• “The County of Los Angeles made a conscious decision to invest in transit with the passage of Measure R by more than a 2/3 vote” stated Gertler. He continued, stating that in order for the transit infrastructure to be effective, it needs to be part of a larger vision for Los Angeles. The fate of too many projects is determined by local communities one small piece at a time. There is a bigger connection between transit, the built environment and zoning that must be considered and harnessed at the regional level. “Connectedness and engagement are fundamental elements of healthy communities” stated Gertler. Transit must function seamlessly within the surrounding neighborhood and regional context to successfully achieve that goal.
  • Estolano added to Gerter’s point, “What we lack is a clearly articulated vision of what we want future growth, development and planning to accomplish.” She asserted that the vision must be framed around how a person lives in the context of where their children go to school, how they commute to work with or without a car, how far work is from the home, access to healthy food and ability to interact with their neighbors outside of their personal property.
  • In today’s economic environment, Tellalian stated that the public sector needs to be a friendly place for private and institutional investment. Today, Los Angeles is one of the most difficult places to do business and invest. “Why are all of the new developments happening just outside of our city limits?” Tellalian asked rhetorically.
  • Gertler concluded with a recommendation to develop a 21st century approach to public engagement. He stated that policy makers need to make it more convenient for the public to participate in the public process and therefore we need to expand the menu of tools to make the opinions of those who have been left out relevant. Communication can no longer be one directional, but must allow for a two-way dialogue.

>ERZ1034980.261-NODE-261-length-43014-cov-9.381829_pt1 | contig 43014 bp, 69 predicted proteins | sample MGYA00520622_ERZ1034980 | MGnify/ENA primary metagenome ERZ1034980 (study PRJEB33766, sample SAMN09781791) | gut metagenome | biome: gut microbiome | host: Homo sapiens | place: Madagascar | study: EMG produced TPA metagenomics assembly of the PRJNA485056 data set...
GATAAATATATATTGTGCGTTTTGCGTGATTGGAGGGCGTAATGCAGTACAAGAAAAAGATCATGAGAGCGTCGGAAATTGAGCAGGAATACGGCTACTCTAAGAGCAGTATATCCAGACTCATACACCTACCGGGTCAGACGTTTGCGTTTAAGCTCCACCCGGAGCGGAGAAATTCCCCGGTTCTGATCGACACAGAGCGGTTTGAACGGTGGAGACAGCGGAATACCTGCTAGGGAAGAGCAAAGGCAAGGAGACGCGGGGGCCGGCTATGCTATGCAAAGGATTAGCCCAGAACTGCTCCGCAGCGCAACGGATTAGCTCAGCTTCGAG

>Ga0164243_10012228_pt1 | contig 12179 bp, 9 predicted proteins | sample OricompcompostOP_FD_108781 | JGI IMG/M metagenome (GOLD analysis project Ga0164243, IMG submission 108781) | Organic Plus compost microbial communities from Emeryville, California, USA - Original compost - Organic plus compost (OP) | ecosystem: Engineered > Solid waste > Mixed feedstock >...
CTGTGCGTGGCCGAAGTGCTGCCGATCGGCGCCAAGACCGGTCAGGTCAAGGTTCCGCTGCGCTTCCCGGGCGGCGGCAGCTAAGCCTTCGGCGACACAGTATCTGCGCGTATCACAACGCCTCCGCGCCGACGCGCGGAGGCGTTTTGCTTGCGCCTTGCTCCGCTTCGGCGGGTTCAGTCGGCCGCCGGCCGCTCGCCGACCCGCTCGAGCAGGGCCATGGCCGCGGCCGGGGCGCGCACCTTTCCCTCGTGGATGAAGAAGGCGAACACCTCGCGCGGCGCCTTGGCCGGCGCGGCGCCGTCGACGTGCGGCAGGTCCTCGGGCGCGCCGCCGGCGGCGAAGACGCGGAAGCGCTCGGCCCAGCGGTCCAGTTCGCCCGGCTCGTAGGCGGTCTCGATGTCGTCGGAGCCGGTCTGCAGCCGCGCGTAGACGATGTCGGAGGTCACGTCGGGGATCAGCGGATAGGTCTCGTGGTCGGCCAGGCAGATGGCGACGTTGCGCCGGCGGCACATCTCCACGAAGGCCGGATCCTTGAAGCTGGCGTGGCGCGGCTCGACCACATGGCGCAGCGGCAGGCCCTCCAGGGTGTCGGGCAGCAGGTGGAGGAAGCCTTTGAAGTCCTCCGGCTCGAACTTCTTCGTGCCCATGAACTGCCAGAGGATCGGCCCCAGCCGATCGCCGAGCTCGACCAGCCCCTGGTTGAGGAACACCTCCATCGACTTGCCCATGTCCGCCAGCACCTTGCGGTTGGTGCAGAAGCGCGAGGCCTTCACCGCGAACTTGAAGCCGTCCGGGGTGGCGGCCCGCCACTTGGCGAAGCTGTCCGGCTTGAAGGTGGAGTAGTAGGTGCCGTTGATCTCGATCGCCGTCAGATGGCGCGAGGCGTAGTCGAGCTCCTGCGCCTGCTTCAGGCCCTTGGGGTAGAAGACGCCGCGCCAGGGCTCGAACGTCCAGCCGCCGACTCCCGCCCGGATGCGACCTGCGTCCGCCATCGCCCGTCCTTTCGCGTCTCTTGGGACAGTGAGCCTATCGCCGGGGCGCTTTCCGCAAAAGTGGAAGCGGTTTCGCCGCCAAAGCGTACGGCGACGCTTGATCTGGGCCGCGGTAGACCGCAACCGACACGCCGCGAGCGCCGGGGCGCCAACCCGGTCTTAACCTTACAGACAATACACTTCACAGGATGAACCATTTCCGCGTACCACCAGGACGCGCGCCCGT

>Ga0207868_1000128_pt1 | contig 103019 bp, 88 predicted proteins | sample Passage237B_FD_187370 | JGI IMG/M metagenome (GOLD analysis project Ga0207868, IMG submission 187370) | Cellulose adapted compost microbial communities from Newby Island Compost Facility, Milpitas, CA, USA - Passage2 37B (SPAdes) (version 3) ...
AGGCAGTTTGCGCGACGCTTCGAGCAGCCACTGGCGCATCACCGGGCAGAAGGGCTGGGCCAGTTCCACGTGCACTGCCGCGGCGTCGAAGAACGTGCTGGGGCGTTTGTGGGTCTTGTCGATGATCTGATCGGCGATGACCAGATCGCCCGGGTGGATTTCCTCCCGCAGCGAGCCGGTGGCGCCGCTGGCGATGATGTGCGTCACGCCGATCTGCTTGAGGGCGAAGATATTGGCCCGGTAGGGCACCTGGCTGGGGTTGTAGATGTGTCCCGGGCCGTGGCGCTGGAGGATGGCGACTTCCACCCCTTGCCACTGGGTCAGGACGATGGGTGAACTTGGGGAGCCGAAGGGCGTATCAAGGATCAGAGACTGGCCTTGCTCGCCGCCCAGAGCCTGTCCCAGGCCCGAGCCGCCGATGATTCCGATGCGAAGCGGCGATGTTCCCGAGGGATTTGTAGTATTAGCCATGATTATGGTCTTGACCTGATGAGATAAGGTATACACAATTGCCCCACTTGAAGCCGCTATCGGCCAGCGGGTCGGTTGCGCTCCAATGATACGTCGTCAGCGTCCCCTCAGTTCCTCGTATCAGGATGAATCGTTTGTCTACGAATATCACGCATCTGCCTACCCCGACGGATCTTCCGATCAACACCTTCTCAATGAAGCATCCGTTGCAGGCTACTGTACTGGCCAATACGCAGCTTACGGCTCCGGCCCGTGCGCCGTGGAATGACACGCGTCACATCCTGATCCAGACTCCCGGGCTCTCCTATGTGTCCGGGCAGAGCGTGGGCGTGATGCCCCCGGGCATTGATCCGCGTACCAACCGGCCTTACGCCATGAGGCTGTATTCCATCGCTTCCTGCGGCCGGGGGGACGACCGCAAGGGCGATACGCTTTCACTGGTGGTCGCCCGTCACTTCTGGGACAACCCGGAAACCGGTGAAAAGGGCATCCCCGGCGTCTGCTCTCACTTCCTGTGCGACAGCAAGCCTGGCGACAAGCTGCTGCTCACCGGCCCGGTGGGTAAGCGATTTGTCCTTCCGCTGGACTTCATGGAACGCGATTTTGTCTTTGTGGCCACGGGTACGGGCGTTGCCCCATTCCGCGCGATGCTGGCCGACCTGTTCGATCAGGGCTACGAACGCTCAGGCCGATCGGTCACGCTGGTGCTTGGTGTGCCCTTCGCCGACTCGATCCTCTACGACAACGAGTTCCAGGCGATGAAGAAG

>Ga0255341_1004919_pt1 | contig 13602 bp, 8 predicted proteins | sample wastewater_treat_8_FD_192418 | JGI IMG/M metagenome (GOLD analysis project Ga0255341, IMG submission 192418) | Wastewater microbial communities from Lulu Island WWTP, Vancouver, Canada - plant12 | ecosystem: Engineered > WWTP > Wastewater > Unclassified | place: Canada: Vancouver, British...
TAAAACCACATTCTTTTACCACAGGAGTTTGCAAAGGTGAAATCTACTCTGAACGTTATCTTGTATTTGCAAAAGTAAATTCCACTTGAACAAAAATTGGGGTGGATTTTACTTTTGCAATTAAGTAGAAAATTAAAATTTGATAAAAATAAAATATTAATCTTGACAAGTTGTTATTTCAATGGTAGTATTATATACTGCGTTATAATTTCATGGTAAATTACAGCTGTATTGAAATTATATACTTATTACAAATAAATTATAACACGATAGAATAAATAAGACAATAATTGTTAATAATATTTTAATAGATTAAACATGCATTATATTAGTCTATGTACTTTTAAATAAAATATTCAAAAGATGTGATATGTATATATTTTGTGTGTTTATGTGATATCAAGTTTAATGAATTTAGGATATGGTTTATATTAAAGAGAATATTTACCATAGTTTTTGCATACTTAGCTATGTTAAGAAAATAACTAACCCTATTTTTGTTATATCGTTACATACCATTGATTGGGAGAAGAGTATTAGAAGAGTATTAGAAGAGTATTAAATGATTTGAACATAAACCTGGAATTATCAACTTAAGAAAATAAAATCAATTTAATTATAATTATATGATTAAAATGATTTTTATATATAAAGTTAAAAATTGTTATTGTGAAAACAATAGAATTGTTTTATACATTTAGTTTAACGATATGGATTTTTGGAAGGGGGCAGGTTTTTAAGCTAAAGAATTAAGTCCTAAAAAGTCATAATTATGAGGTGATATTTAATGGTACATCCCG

• Estolano concluded with her recommendations for creating a healthier Los Angeles including:
  1. Establish a permanent source of money for affordable housing, transportation oriented development and compact urban development perhaps similar to the California FreshWorks Fund model to replace what was lost with the dissolution of the Redevelopment Agency.
  2. Create opportunity for existing talent and businesses in the region by investing in our strongest sectors and businesses.
  3. Estolano asserted that in order to make these ideas a reality there needs to be leadership and leadership is going to come from risk-takers in the private sector, in the community and philanthropists who will be willing to push the public realm to think ahead into the future.